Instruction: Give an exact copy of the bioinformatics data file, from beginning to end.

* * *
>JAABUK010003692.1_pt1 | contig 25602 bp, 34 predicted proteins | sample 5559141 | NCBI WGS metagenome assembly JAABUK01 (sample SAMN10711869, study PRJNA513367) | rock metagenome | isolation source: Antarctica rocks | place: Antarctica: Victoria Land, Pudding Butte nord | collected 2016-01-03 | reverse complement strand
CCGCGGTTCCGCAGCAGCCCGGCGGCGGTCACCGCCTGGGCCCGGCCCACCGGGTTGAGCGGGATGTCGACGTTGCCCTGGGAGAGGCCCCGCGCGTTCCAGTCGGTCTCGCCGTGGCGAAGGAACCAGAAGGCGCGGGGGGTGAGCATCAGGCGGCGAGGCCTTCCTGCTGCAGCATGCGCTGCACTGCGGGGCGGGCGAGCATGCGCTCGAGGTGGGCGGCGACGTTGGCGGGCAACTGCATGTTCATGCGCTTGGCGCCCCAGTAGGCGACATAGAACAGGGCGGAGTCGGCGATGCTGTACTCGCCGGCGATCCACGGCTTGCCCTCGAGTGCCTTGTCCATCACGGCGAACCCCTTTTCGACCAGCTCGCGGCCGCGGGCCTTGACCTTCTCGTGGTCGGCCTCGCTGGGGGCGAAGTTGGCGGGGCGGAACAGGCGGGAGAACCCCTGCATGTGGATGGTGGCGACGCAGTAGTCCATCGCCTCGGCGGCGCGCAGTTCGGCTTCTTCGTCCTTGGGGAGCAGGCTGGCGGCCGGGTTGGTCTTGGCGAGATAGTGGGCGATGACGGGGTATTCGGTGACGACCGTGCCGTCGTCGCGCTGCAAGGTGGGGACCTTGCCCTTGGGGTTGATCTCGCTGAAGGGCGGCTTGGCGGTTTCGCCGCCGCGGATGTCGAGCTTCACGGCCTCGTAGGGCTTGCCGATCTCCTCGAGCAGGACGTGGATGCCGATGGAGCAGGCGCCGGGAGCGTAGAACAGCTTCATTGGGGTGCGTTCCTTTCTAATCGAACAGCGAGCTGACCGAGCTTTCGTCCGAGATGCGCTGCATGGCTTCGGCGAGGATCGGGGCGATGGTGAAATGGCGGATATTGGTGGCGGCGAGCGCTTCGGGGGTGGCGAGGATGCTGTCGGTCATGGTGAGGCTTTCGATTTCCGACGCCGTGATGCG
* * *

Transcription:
>JAABUK010003692.1_pt1 | contig 25602 bp, 34 predicted proteins | sample 5559141 | NCBI WGS metagenome assembly JAABUK01 (sample SAMN10711869, study PRJNA513367) | rock metagenome | isolation source: Antarctica rocks | place: Antarctica: Victoria Land, Pudding Butte nord | collected 2016-01-03 | reverse complement strand
CCGCGGTTCCGCAGCAGCCCGGCGGCGGTCACCGCCTGGGCCCGGCCCACCGGGTTGAGCGGGATGTCGACGTTGCCCTGGGAGAGGCCCCGCGCGTTCCAGTCGGTCTCGCCGTGGCGAAGGAACCAGAAGGCGCGGGGGGTGAGCATCAGGCGGCGAGGCCTTCCTGCTGCAGCATGCGCTGCACTGCGGGGCGGGCGAGCATGCGCTCGAGGTGGGCGGCGACGTTGGCGGGCAACTGCATGTTCATGCGCTTGGCGCCCCAGTAGGCGACATAGAACAGGGCGGAGTCGGCGATGCTGTACTCGCCGGCGATCCACGGCTTGCCCTCGAGTGCCTTGTCCATCACGGCGAACCCCTTTTCGACCAGCTCGCGGCCGCGGGCCTTGACCTTCTCGTGGTCGGCCTCGCTGGGGGCGAAGTTGGCGGGGCGGAACAGGCGGGAGAACCCCTGCATGTGGATGGTGGCGACGCAGTAGTCCATCGCCTCGGCGGCGCGCAGTTCGGCTTCTTCGTCCTTGGGGAGCAGGCTGGCGGCCGGGTTGGTCTTGGCGAGATAGTGGGCGATGACGGGGTATTCGGTGACGACCGTGCCGTCGTCGCGCTGCAAGGTGGGGACCTTGCCCTTGGGGTTGATCTCGCTGAAGGGCGGCTTGGCGGTTTCGCCGCCGCGGATGTCGAGCTTCACGGCCTCGTAGGGCTTGCCGATCTCCTCGAGCAGGACGTGGATGCCGATGGAGCAGGCGCCGGGAGCGTAGAACAGCTTCATTGGGGTGCGTTCCTTTCTAATCGAACAGCGAGCTGACCGAGCTTTCGTCCGAGATGCGCTGCATGGCTTCGGCGAGGATCGGGGCGATGGTGAAATGGCGGATATTGGTGGCGGCGAGCGCTTCGGGGGTGGCGAGGATGCTGTCGGTCATGGTGAGGCTTTCGATTTCCGACGCCGTGATGCG